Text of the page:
Another problem with the new bylaws is that they have the potential to exacerbate existing inequities. When you brand someone’s transcript with the words “Involuntary Honor Suspension” it isn’t hard to see how you might jeopardize that student’s employability, especially fresh out of college. Even if this is an intended consequence, I worry the impact will be disproportionately felt. While wealthy, well-connected students would presumably still find ways to access good jobs after graduation, the same can’t easily be said about their less-resourced, lower-income classmates — all of whom are already fighting an uphill battle. While the former might be able to turn to family or friends to vouch for their character and help them gain employment, the latter won’t have the same kind of insider access. What is honorable about passing rules that could disproportionately affect the underprivileged among us? 

One might wonder why the Honor Committee is so committed to keeping the IR intact in the first place. A world where the IR is irrelevant and students thus had the freedom to explain their situation to a student panel — without threat of being permanently branded — is not only plausible, but arguably, ideal. The problem is that this realm lies in a world where Honor exists as an institution committed to understanding nuance and placing behaviors in their appropriate contexts. Our world is the exact opposite. The Honor system lacks nuance and cares little about placing behaviors in their appropriate contexts. To me, this by-law revision underscores Honor’s flawed presumption that people and their behaviors can be neatly placed into boxes — honorable and dishonorable, good and evil. 

I ended my last opinion piece by saying that our Honor Committee still needed serious reforms. I find this to be more true now than it was then. The recklessness of the recent IR revision demonstrates that we can’t just work to make piecemeal changes to the Committee’s functioning — we must fight to transform the philosophy that underpins the entire system. An Honor Committee committed to serving people — and not some hollow ideal — would have just let the IR die. That’s why we have to elect representatives committed to serving us, not an ancient institution and the outdated mode of thinking it represents.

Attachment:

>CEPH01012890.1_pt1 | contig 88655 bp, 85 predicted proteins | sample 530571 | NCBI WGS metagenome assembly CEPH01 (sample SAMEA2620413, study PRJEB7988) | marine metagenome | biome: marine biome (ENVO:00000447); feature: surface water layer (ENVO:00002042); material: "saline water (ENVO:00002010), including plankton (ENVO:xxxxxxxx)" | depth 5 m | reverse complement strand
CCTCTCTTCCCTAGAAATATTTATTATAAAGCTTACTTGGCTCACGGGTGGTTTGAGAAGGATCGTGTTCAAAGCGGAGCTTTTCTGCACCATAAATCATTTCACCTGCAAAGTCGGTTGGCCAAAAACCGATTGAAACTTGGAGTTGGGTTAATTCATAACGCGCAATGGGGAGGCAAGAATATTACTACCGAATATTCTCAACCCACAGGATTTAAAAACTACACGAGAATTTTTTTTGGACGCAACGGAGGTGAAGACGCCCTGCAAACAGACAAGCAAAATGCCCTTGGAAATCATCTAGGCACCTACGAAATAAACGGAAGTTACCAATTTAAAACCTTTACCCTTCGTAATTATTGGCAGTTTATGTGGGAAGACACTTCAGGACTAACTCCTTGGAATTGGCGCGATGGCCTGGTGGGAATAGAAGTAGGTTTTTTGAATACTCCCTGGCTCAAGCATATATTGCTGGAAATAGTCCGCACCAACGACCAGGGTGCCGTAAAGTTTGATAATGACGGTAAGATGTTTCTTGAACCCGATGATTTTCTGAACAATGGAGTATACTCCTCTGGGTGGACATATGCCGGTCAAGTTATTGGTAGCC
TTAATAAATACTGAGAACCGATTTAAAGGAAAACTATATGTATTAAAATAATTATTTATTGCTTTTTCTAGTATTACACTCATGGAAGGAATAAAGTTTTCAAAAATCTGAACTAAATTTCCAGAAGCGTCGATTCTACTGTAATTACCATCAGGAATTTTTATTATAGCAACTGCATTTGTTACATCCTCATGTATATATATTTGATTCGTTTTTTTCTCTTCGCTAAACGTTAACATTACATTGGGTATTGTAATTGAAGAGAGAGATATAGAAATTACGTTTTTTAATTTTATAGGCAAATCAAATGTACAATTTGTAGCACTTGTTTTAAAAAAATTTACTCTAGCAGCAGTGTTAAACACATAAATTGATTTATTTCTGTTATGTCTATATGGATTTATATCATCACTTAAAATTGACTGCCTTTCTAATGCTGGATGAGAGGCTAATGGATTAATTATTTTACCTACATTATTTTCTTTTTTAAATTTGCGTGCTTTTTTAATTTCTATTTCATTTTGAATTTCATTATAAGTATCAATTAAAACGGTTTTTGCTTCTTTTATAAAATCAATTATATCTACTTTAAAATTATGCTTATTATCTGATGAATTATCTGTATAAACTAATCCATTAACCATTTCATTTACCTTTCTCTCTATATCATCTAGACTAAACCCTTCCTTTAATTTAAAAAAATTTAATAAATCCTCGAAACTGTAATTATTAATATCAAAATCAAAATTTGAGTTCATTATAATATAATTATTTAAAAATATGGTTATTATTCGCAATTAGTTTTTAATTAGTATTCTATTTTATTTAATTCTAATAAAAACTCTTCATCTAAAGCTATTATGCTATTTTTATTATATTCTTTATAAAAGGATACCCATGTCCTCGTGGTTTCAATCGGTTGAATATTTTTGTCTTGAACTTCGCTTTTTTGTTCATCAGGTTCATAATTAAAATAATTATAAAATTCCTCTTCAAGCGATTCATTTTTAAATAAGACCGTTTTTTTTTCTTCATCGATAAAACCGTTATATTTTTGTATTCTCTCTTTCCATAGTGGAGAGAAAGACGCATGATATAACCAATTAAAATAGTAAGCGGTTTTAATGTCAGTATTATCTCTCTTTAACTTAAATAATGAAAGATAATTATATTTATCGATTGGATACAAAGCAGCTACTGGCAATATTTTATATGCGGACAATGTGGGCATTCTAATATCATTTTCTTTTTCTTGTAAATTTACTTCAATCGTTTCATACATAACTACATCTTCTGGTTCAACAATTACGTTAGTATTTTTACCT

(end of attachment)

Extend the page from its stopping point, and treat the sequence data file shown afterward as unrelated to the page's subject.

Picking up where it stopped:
Nathan Onibudo is a Viewpoint Writer for The Cavalier Daily. He can be reached at

The opinions expressed in this column are not necessarily those of The Cavalier Daily. Columns represent the views of the authors alone.

CORRECTION: A previous version of this article misstated that students who forgo a trial by admitting guilt through the IR  will have the temporary notation “Voluntary Honor Suspension” placed on their transcript until they return to the University. The article has been updated to reflect that students will have the temporary notation "Voluntary Honor Leave of Absence" placed on their transcript.